She talked about the difficulties that one can find when filming and editing in 360 and how to overcome those. She also talked about the importance of testing and iteration when filming in 360.

5. Technology influences story; Future forecasting

Finally she explained how VR is evolving and how we will use it in the future. She talked about different mediums that are getting importance amongst VR specialist such as WebVR.


It was great to have Julia at MIT. We had a great evening with massive attendance and food!! It was an incredibly interesting talk full of little tips for all of you who want to start digging into this great medium! 

Don't miss our next talk at MIT! 


Anna Fuste, VP Marketing & Judith Amores, Co-President VR@MIT

Princeton Envision visits MIT Medialab

Dylan Mavrides (P.E.), Howard Tam (P.E.), Jacob Loewenstein (VR@MIT), Emily Tang (P.E.), Evan Wildenhain (P.E.), Daniel Chae (P.E.), Judith Amores (VR@MIT), Henry Ha (P.E.), Yuan Wang (P.E.), Wouter Van Gijseghem (P.E.), Claire Adair (P.E. Co-Founder), Sam Bernstein (P.E.), Katherine Hong (P.E.), Adrian Tong (P.E.), Luca Rade (P.E.), Niranjan Shankar (P.E.)

Dylan Mavrides (P.E.), Howard Tam (P.E.), Jacob Loewenstein (VR@MIT), Emily Tang (P.E.), Evan Wildenhain (P.E.), Daniel Chae (P.E.), Judith Amores (VR@MIT), Henry Ha (P.E.), Yuan Wang (P.E.), Wouter Van Gijseghem (P.E.), Claire Adair (P.E. Co-Founder), Sam Bernstein (P.E.), Katherine Hong (P.E.), Adrian Tong (P.E.), Luca Rade (P.E.), Niranjan Shankar (P.E.)

Last week 14 students from Princeton Envision visited the MIT Medialab and had the chance to check out the newest VR/AR projects that are being developed by Medialab researchers.

Here is a brief overview of the experience by Claire Adair, Co-Founder and Vice-President of Princeton Envision:

Princeton's leading student organization in rapidly developing disruptive technologies and their wide-ranging implications, Envision had the privilege of sending 14 students to visit MIT's Media Lab and Fluid Interfaces Research Group with human-computer interaction expert Judith Amores and VR@MIT Co-Founder Jacob Loewenstein. Fascinated by the innovative output of the Media Lab's various research groups, Princeton Envision students learned about the industry applications of Affective Computing, development of smart cities through Changing Places, far-reaching benefits of Biomechatronics research and inventions, as well as the myriad ways in which Fluid Interfaces is impacting the AR and VR industries. Amores's clear explanation of how different VR/AR projects can be applied to education, meditation training, building of user empathy, artistic imagination, communicating sensation, and other fields inspired many of us to consider potential applications and get excited about the reality of seemingly science-fiction inventions. Provoking multiple conversations about both business ideas and technical innovations, our tour and talk with Amores and Loewenstein was by consensus the highlight of our trip, leaving many of us in awe and in pursuit of the Media Lab as a potential future goal destination.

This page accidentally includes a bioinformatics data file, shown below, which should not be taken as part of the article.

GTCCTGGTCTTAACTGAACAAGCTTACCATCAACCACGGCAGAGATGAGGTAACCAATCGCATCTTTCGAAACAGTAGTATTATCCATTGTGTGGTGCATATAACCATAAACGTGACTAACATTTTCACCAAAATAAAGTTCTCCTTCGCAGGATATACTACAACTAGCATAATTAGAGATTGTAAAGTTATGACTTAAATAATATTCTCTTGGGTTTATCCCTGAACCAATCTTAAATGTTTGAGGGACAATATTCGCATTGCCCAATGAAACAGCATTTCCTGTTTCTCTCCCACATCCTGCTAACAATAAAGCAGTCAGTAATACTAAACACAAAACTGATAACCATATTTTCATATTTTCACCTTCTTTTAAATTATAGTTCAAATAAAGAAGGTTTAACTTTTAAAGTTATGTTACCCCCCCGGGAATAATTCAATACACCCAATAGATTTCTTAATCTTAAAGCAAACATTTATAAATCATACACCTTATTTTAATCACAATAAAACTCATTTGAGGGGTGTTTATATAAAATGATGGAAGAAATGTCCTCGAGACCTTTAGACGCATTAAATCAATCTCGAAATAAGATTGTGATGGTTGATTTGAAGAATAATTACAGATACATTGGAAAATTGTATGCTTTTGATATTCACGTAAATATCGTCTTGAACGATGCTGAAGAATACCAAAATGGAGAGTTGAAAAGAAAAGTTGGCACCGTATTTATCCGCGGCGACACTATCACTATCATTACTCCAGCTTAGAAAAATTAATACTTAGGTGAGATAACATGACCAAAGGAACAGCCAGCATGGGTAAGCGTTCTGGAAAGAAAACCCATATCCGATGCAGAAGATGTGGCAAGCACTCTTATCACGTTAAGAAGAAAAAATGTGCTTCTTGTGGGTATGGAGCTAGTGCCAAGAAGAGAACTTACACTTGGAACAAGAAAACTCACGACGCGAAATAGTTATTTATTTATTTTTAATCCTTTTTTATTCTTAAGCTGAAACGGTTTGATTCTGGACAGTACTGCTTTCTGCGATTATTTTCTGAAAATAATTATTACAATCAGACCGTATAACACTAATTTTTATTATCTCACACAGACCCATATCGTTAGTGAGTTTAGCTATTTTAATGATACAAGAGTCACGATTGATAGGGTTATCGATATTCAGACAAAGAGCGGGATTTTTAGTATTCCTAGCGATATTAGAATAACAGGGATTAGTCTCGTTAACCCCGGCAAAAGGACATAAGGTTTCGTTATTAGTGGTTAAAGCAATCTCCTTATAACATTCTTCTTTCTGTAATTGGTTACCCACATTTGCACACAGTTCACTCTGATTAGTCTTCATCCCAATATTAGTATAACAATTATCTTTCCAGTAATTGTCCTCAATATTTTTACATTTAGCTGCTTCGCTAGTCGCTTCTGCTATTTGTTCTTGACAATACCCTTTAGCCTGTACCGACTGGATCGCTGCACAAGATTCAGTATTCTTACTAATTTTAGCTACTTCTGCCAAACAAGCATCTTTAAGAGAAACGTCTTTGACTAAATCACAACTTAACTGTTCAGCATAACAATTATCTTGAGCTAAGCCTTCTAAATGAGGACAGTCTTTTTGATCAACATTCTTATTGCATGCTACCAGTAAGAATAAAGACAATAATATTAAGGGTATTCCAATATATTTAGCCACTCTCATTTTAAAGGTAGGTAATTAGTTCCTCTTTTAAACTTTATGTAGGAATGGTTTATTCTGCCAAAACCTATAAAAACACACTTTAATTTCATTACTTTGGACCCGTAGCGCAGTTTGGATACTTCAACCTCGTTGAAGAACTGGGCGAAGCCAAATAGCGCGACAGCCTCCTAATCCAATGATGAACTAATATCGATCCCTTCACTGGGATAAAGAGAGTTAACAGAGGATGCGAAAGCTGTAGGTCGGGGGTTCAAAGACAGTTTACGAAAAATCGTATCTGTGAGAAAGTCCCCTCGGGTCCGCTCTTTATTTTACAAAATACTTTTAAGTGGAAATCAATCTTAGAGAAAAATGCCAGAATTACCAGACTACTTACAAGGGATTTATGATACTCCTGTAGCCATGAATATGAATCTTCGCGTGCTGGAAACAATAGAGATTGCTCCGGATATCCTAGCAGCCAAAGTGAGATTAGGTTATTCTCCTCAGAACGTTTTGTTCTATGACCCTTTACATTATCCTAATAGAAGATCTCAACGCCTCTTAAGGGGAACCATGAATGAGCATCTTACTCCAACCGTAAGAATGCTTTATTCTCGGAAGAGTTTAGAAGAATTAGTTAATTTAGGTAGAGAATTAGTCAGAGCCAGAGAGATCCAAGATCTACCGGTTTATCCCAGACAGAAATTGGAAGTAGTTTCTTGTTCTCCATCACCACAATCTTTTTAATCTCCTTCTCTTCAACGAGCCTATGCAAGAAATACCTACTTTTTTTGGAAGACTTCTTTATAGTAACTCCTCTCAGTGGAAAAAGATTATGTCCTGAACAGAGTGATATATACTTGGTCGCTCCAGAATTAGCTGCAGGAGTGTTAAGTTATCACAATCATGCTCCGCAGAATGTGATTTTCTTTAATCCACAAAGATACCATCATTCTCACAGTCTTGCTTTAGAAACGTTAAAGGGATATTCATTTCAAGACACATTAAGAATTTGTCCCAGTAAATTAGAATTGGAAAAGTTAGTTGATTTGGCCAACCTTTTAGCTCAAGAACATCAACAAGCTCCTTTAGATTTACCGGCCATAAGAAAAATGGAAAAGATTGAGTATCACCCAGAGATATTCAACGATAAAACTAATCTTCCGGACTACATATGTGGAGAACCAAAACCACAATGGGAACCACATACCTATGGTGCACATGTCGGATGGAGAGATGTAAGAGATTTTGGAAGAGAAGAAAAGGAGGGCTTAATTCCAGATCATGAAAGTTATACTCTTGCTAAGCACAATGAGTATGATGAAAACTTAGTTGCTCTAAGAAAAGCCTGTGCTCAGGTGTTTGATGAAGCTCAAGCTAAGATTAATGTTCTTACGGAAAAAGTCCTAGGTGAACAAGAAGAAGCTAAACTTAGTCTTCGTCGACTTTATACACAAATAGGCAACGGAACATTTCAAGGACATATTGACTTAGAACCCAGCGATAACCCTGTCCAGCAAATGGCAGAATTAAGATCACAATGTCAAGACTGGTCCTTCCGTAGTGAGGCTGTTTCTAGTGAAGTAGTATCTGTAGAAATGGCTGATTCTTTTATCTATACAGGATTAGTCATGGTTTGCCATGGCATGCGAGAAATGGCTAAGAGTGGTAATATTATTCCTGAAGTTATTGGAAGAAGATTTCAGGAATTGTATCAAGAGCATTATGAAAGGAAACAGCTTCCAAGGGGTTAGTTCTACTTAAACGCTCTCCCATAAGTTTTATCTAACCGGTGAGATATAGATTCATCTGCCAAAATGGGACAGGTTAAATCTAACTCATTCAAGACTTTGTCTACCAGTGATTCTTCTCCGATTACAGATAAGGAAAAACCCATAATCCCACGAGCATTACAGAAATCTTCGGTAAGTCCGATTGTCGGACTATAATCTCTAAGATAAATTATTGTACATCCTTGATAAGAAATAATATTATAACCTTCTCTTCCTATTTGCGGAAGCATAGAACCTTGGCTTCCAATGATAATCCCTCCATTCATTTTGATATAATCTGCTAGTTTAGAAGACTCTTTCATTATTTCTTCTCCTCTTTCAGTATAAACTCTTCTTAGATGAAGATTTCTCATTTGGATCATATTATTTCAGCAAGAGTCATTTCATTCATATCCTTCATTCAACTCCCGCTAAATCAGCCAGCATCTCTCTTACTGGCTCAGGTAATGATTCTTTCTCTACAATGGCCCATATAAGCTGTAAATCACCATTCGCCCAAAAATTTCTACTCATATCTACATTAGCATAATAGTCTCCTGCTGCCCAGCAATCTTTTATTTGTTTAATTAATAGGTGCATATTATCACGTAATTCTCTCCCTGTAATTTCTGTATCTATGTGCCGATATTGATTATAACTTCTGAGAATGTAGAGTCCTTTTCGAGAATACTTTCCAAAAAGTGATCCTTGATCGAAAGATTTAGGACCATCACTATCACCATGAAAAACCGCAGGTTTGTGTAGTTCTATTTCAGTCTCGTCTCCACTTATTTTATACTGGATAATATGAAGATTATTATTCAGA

Visiting MIT Medialab Changing Places Group

Sam Bernstein, '19, CS Major, gives his impressions of the MIT Medialab:

From my short visit, I could tell that the MIT Media Lab is a remarkable and incredibly unique place: the projects are groundbreaking and audacious, the mindset required to effect them is truly "antidisciplinary" and the environment is conducive to much-needed research and development that couldn't be done anywhere else.

We were really happy to host the Princeton Envision students and show them the different VR/AR research being developed at MIT. 

If you are interested in knowing about the VR/AR projects at MIT contact us and we will offer you a visit to check out the latest advances in VR/AR technologies.


Anna Fuste, VP Marketing & Judith Amores, Co-President VR@MIT